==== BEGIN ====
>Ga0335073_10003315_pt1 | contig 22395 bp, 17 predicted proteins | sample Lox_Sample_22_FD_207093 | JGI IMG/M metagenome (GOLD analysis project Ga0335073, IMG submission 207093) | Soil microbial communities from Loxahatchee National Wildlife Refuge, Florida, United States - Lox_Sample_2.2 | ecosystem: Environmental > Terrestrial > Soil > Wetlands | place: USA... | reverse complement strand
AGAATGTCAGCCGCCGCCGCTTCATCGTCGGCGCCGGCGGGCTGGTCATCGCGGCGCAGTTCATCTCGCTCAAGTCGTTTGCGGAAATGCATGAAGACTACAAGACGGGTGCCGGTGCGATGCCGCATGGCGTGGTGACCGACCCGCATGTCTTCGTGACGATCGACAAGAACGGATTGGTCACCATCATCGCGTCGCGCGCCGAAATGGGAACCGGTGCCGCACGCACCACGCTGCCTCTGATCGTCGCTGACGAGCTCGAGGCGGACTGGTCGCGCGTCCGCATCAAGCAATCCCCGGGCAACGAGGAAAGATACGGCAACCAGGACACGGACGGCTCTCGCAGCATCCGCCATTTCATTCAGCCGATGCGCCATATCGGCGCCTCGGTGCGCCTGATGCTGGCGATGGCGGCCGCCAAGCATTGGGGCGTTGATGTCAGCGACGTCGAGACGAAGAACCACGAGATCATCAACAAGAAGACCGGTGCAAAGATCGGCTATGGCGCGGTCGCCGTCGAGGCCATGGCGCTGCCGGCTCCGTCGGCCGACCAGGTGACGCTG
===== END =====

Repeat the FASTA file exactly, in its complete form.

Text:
>Ga0335073_10003315_pt1 | contig 22395 bp, 17 predicted proteins | sample Lox_Sample_22_FD_207093 | JGI IMG/M metagenome (GOLD analysis project Ga0335073, IMG submission 207093) | Soil microbial communities from Loxahatchee National Wildlife Refuge, Florida, United States - Lox_Sample_2.2 | ecosystem: Environmental > Terrestrial > Soil > Wetlands | place: USA... | reverse complement strand
AGAATGTCAGCCGCCGCCGCTTCATCGTCGGCGCCGGCGGGCTGGTCATCGCGGCGCAGTTCATCTCGCTCAAGTCGTTTGCGGAAATGCATGAAGACTACAAGACGGGTGCCGGTGCGATGCCGCATGGCGTGGTGACCGACCCGCATGTCTTCGTGACGATCGACAAGAACGGATTGGTCACCATCATCGCGTCGCGCGCCGAAATGGGAACCGGTGCCGCACGCACCACGCTGCCTCTGATCGTCGCTGACGAGCTCGAGGCGGACTGGTCGCGCGTCCGCATCAAGCAATCCCCGGGCAACGAGGAAAGATACGGCAACCAGGACACGGACGGCTCTCGCAGCATCCGCCATTTCATTCAGCCGATGCGCCATATCGGCGCCTCGGTGCGCCTGATGCTGGCGATGGCGGCCGCCAAGCATTGGGGCGTTGATGTCAGCGACGTCGAGACGAAGAACCACGAGATCATCAACAAGAAGACCGGTGCAAAGATCGGCTATGGCGCGGTCGCCGTCGAGGCCATGGCGCTGCCGGCTCCGTCGGCCGACCAGGTGACGCTG